5 Small Business Mistakes To Avoid

Whoops! You made a mistake with your small business…it’s ok, we all do it, and now you can learn from it and avoid it from happening again. But, what if you don’t know you’re making a mistake?

What if it’s not clear that a mistake even exists? You may think your sales are just slow, but something is actually preventing you from selling your products and being successful.

Here are 5 small business mistakes to avoid:


Mistake #1: Unclear Business Definition

Ask yourself what you want from your business…and remember, an art business is a small business. Is it a weekend hobby or are you in it for the long haul? Once you decide on this, make a list of goals that you want to achieve for your business and track your progress. This can be anything from tracking sales to building partnerships.
For example, tracking your monthly visitors, comments and product sales will give you plenty of information to build on for the next month including possibly creating marketing campaigns and exploring new sales channels to boost your monthly numbers.

Mistake #2: Undefined Target Market

Yes, we all want to sell as much as possible to as many customers as possible, although success doesn’t usually happen like this. Trying to be all things to all people is not a good strategy so understand your core business and focus on a specific target market.
For example, if you make children’s clothes, then focus your marketing and sales efforts in the areas where new mothers and young families visit. Start a blog and share the advantages of your clothing designs or join an online group relevant to this market or explore partnerships with local daycare and toy shops where your target market will be.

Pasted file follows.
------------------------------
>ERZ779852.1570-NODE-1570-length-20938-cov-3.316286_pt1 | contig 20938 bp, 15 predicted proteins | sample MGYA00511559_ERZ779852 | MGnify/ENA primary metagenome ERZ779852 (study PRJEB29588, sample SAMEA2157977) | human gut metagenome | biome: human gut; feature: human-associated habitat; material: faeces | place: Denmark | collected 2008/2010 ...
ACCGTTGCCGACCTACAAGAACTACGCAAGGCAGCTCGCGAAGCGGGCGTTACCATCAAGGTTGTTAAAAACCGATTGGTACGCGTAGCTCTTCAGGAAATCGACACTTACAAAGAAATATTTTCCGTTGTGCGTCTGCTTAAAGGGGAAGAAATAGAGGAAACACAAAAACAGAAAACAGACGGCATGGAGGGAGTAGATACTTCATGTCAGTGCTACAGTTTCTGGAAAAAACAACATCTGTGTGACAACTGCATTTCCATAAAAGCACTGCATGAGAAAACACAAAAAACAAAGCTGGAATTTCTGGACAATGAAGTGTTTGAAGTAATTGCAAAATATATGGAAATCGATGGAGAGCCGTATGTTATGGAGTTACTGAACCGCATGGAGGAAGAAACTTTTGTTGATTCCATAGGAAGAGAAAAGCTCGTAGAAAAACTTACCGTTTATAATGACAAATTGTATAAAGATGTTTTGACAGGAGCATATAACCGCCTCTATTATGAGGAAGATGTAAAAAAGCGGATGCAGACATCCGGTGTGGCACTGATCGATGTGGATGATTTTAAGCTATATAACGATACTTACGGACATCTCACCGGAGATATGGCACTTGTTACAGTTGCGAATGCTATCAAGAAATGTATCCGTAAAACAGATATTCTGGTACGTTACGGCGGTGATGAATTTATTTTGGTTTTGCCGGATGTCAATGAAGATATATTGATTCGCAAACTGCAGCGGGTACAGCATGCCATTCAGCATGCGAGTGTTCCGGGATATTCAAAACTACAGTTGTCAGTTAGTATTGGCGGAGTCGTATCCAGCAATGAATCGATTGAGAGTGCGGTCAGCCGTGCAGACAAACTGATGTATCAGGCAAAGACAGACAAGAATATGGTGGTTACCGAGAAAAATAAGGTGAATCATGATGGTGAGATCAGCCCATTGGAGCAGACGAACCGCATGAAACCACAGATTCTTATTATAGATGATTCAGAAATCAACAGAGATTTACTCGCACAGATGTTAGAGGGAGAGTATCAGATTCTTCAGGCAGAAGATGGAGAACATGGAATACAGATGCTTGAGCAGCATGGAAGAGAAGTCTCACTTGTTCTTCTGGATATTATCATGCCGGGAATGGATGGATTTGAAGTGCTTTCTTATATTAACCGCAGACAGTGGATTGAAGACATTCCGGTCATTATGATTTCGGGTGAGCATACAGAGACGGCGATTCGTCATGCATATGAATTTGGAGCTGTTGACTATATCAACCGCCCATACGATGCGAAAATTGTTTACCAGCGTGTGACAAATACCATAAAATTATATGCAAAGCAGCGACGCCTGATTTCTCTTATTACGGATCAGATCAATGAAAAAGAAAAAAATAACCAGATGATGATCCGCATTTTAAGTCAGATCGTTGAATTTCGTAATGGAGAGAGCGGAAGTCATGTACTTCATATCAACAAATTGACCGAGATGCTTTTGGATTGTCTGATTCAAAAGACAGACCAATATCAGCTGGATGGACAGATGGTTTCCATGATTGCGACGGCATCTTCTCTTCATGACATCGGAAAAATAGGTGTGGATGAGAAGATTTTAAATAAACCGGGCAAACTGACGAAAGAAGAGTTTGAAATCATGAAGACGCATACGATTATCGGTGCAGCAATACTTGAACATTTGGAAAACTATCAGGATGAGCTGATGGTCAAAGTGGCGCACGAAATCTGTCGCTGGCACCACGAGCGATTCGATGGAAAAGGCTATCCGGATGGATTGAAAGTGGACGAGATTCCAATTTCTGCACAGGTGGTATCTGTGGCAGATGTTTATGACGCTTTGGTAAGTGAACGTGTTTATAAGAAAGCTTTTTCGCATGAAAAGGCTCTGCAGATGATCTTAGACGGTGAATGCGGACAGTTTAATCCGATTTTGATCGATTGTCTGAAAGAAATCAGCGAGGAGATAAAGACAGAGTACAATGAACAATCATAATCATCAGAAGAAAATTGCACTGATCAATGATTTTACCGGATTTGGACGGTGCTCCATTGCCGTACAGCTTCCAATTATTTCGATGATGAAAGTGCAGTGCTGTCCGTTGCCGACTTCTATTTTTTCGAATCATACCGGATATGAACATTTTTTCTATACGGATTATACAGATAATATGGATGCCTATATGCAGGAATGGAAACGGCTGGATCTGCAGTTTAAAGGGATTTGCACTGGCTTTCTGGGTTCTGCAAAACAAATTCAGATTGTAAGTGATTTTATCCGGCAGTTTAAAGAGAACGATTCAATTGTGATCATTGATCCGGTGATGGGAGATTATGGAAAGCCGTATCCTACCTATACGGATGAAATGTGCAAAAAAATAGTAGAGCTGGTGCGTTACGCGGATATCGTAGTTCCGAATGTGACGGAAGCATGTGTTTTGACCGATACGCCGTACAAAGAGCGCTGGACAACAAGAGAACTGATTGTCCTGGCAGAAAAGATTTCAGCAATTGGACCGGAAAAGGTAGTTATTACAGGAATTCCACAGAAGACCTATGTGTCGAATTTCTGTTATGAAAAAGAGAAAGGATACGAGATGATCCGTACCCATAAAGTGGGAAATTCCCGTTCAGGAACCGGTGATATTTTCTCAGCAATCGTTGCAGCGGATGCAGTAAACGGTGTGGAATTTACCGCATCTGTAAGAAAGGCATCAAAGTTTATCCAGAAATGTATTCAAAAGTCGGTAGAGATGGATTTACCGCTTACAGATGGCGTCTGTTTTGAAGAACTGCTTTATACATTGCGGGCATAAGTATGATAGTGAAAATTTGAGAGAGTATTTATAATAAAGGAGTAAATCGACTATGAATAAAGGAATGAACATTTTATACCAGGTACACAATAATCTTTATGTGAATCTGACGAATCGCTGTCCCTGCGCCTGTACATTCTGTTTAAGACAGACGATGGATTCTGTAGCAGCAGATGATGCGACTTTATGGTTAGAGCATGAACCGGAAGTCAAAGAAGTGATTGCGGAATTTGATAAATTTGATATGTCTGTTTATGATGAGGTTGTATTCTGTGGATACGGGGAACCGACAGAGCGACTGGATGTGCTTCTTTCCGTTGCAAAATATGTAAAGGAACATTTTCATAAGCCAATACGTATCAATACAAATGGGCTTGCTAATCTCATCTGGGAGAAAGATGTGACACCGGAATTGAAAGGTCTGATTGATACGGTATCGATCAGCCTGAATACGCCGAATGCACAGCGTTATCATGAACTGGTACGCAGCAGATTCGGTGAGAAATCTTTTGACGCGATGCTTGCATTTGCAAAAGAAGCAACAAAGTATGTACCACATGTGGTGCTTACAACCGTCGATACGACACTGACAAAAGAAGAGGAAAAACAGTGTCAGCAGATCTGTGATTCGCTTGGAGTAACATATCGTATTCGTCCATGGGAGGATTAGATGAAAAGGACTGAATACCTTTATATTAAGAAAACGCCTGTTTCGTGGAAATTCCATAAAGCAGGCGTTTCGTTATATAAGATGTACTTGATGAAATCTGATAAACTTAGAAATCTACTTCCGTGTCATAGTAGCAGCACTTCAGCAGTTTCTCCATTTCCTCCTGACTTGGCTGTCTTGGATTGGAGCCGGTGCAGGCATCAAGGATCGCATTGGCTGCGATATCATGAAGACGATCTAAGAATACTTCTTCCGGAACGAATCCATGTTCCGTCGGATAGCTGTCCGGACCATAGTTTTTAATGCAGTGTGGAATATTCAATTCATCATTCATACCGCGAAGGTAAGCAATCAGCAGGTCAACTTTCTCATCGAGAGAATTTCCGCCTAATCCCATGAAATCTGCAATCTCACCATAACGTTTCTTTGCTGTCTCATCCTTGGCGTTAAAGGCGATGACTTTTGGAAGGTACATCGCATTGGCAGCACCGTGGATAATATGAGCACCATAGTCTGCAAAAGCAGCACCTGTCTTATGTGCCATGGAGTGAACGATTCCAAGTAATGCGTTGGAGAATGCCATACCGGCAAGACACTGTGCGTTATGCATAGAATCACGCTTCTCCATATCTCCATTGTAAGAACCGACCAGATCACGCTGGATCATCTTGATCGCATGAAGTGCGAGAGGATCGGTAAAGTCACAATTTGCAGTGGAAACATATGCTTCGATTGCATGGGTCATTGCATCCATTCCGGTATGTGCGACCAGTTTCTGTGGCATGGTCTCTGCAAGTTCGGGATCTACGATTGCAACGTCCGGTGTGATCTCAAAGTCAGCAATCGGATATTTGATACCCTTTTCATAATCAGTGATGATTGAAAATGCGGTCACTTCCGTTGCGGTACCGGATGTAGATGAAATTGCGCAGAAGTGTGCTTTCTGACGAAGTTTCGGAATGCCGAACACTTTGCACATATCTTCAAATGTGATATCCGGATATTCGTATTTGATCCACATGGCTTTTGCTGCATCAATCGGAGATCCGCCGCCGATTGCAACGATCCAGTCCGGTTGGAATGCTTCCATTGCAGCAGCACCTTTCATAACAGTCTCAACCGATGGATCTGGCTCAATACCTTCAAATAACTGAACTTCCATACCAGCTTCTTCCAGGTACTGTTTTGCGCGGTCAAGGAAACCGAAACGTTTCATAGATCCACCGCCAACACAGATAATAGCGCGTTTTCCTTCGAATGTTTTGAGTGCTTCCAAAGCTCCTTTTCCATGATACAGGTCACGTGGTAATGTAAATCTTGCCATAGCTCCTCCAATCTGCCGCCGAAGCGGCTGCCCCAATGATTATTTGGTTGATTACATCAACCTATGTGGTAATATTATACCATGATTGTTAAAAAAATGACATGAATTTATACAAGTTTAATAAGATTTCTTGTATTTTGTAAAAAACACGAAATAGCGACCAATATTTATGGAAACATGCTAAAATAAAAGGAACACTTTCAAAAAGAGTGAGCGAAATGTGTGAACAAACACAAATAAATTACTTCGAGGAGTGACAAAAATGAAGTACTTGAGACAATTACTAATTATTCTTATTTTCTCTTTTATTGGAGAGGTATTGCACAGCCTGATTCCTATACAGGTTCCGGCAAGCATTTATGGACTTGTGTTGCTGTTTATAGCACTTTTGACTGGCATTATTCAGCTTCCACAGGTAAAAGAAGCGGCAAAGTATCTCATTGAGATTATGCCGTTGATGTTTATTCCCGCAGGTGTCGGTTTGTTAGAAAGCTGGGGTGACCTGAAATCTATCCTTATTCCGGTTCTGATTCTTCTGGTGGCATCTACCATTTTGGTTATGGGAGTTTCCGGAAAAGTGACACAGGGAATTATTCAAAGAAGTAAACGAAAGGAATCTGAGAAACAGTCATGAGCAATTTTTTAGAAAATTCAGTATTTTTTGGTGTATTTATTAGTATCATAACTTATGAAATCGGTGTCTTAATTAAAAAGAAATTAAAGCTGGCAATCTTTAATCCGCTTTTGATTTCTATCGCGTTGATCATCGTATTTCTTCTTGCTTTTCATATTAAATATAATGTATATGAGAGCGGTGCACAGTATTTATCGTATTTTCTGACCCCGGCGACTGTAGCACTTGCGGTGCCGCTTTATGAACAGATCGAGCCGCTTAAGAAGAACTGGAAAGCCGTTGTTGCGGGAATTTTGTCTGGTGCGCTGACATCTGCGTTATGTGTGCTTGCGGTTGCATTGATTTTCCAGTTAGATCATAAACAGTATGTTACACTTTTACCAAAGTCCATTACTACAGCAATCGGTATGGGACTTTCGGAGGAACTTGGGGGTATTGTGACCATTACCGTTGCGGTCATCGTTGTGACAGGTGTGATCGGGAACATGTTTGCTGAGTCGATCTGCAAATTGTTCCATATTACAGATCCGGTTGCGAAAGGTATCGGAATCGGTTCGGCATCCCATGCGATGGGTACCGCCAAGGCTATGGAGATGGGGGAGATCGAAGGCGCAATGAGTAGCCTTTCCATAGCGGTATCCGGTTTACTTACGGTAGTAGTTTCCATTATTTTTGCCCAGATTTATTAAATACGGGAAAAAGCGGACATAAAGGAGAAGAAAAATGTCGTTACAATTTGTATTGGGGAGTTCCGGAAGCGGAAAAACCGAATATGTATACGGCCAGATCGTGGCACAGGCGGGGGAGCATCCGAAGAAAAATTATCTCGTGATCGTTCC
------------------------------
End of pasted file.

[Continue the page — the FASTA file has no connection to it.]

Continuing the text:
Mistake #3: No Value Proposition

Sell a product or service that adds value. Whether you serve a need or a want, make sure you focus on quality to your customer. You can add quality in many areas including your product, your customer service, your pricing, your packaging or your shipping and delivery.
Bottom line, make your customer happy and they not only will come back, they will tell others so adding value everywhere you can is one of the best things you can do.

Mistake #4: No Differentiation

Guess what…you’re a ME TOO! Don’t do what everyone else does…make your business and products unique. This doesn’t mean reinventing the wheel, although it does mean putting your own personal touch in your work.
For example, if you sell jewelry and it isn’t that different from the rest of many jewelry designers out there…try to use some unique or rare stones (don’t break the bank trying to do this) or even create unique packaging to separate yourself from the competition.

Mistake #5: Lack Of Commitment

More often than not, this is the number one reason why most businesses don’t get off the ground. We all have moments of inspiration as well as those times you just don’t want to do anything. Hopefully the moments of inspiration outweigh the other, but just to make sure…reflect on your business and ask yourself if it’s truly your passion or maybe just an urge.

Making a commitment and sticking to it is a lot easier when it’s your passion because that desire rarely feels like work. But remember, success rarely comes overnight so remain consistent with your efforts and your work will pay off in the long run. Plus you’ll probably find happiness along the way.
So, what are some mistakes you have made in your business and how did you correct them? Learning from others is one of the best ways to finding a path to success!